The author and academic says science fiction, whether set in the near future, a nearby planet or even in an alternate universe, is almost always about our today
Chatting with Sami Ahmad Khan is always fun. When he said he was re-reading Douglas Adams’ seminal Hitchhikers Guide to the Galaxy as he was including the increasingly inaccurate trilogy of five in an elective course, one’s curiosity was naturally piqued. Sami teaches at the University School of Humanities and Social Sciences, GGS Indraprastha University. “We run MA, MPhil and PhD programmes in Literary and Culture Studies,” says the 34-year-old author of Red Jihaad and Aliens in Delhi.
“The senior faculty members are quite receptive to new ideas, and constantly seek strategies for the school to stay updated with a rapidly-mutating world. Consequently, we are encouraged to undergo frequent syllabus revisions, especially for our MA (English) course.”
Science fiction electives
The latest revision Sami says was in 2019, and gave the faculty the opportunity to engage with their core areas of research in a classroom setting. “These teacher-specific courses (offered in MA second year) range from exploring multiple dimensions of art, philosophy, gender, drama and culture, temporal/event excavations (such as Partition studies) and trans-media (cinema) to area and genre studies (such as Science Fiction). Under this paradigm, I am pleased to offer two electives on SF in the upcoming semesters: the first course is on global SF and introduces learners to stalwarts such as Jules Verne, H.G. Wells, Isaac Asimov, Ray Bradbury, and Phillip K. Dick and recent films such as Christopher Nolan’s Interstellar to study the origins and theories of SF in the Global North. The second course is on Indian SF, and utilizes, as starting points, select works by Satyajit Ray (Bangla) and Jayant Narlikar (Marathi) among others, and Shankar’s Enthiran, to explore how our own SF traditions operate across different narrative forms (short stories, novels, films, web-series etc). These courses simultaneously function as introductory primers for those interested in knowing more about SF as a genre/mode, and also address the textual/contextual depths and theoretical complexities an MA student must navigate.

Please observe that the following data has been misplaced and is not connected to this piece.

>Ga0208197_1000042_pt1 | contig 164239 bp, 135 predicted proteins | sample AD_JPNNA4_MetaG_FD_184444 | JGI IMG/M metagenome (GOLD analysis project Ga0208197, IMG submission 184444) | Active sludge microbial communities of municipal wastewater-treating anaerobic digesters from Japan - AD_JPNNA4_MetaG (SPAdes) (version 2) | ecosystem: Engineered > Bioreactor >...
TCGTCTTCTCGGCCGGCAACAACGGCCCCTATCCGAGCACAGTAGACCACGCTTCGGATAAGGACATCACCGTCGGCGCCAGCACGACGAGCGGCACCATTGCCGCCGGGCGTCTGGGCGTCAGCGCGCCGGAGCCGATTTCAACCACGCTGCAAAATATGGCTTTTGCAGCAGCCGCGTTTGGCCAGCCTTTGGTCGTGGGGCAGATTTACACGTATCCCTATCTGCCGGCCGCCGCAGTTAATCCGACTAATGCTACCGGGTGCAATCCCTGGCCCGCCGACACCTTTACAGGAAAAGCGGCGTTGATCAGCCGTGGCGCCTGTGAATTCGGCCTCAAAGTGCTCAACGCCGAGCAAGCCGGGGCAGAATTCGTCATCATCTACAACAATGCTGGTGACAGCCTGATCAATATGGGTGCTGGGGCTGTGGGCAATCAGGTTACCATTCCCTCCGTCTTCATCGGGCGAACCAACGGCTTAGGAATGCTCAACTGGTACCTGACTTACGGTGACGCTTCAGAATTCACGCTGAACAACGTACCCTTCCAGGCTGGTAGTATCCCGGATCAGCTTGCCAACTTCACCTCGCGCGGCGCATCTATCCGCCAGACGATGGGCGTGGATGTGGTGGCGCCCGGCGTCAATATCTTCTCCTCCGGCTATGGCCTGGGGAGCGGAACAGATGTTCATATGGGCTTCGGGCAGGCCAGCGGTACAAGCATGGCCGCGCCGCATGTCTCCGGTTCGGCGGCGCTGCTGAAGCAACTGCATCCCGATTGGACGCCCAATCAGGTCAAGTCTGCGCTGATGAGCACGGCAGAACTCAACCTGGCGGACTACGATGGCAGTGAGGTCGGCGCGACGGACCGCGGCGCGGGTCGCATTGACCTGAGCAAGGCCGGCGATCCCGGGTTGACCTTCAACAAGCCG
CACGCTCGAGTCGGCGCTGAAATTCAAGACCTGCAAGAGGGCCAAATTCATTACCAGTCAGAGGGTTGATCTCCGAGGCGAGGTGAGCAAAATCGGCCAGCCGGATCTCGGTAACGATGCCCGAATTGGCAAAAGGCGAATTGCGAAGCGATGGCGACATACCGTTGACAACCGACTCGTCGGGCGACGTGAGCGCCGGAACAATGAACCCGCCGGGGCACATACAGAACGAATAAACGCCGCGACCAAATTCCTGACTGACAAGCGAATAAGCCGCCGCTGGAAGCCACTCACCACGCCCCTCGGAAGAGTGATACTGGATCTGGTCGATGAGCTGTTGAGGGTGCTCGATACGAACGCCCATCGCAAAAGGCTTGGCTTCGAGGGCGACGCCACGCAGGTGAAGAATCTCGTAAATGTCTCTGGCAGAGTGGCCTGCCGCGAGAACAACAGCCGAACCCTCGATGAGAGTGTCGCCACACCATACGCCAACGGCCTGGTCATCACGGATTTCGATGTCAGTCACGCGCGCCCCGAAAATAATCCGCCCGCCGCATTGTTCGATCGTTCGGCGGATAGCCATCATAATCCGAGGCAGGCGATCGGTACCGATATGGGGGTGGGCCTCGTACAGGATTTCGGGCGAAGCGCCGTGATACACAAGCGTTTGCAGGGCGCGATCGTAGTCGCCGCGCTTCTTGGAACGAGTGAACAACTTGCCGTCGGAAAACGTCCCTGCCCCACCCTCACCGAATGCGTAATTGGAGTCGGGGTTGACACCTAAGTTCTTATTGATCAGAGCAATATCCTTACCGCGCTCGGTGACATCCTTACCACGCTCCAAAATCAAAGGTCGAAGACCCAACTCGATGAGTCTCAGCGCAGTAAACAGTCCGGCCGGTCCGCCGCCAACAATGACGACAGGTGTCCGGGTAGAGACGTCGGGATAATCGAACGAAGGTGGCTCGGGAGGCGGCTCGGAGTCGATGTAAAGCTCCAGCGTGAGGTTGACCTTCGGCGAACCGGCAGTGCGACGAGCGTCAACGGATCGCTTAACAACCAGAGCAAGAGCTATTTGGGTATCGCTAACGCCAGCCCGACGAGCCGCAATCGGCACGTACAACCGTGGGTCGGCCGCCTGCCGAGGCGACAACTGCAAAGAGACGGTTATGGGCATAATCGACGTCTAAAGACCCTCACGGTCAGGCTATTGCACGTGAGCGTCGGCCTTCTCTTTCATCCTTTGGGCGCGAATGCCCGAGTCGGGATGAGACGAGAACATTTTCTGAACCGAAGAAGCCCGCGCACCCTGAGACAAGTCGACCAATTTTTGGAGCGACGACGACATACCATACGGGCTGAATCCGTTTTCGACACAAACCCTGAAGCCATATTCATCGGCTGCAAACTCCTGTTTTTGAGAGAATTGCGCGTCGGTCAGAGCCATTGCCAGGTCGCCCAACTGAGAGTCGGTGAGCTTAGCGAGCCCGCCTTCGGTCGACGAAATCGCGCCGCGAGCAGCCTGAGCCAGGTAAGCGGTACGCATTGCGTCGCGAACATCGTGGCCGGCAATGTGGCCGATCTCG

The author says he included The Hitchhiker’s Guide to the Galaxy in the course on global SF “the same ways dolphins don’t. What better novel to study about the end of world during the end of the world? It questions the philosophical underpinnings of our world and exhibits how SF toys with semantics/syntax of the narratives around it. Like a timeless classic, it doesn’t fail to respond to our contemporary material realities. Above all, it “has the words DON’T PANIC inscribed in large friendly letters on its cover.” We could use this helpful advice in the maddening times of COVID-42”— Could it possibly be the answer to the questions of life, the universe and everything?
Sami says the lockdown has been treating him better than expected. “I’m privileged enough to have a full belly, a roof over my head, a broadband connection, a Netflix subscription, and a gargantuan reading list. Usually, too, I’m happy being left to my own devices. I just need a book/film/web-series (i.e. a text) and the time/space to construct (and deconstruct) random ideas in my head, which this lockdown has given me. If only the circumstances weren’t so grim. This is when we begin to “question the nature of our reality” (as per Westworld), and start looking for our towel.”
Descriptive not predictive
These are troubling times and Sami hits the nail on the head when he says it is easier to read about dystopia than live it. “Through its monsters, future wars, zombie apocalypses, rogue AI, invading aliens, environmental fiascos, and alternate histories etc., SF, whether set in the near future or on a nearby planet or even in an alternate universe, is almost always about our today. Even Ursula Le Guin finds SF ‘descriptive’ and not ‘predictive’.”
The Delhi-based author says, “SF foregrounds and amplifies the feedback we receive from these dystopian narratives to our present(s), which then radically changes the way we approach our own lives and societies. SF’s dystopias and their hapless characters translate into an almost quasi-utopian connotation for us (the readers). A shared nightmare in/of the future suddenly awakens us to the lacunae of our times.”
A real dystopia, according to Sami, portrays the exact opposite sentiment. “It is built on the premise that the SF dystopia (and its feedback) has failed to warn us, and in doing so, birthed an actual one in our lived reality. All that we are doing to this planet today – and what it is doing to us in return – makes it clear that the present has been colonized by the future. The age of men is over; the age of superbugs has begun.”
When we last spoke, Sami had spoken of a sequel to his 2017 SF thriller Aliens in Delhi, where reptilian creatures take over the capital. “I am a fanboy who has been lucky enough to not only get the opportunity to teach SF but also research and write it. I just finished a short story called Biryani Bagh, which brings aliens (and this time I may use this word differently) to a Bagh that has haunted contemporary popular imagination. I’ve been told it would appear in the second Gollancz Book of South Asian Science Fiction (Sami’s last story, 15004, appeared in the first volume). My next full-length project is an academic monograph, a critical catalogue of Indian Anglophonic SF for a university press. After that, perhaps, I might start writing the sequel of Aliens in Delhi – but only if the world hasn’t produced it already, not as fiction, but as a lived reality.
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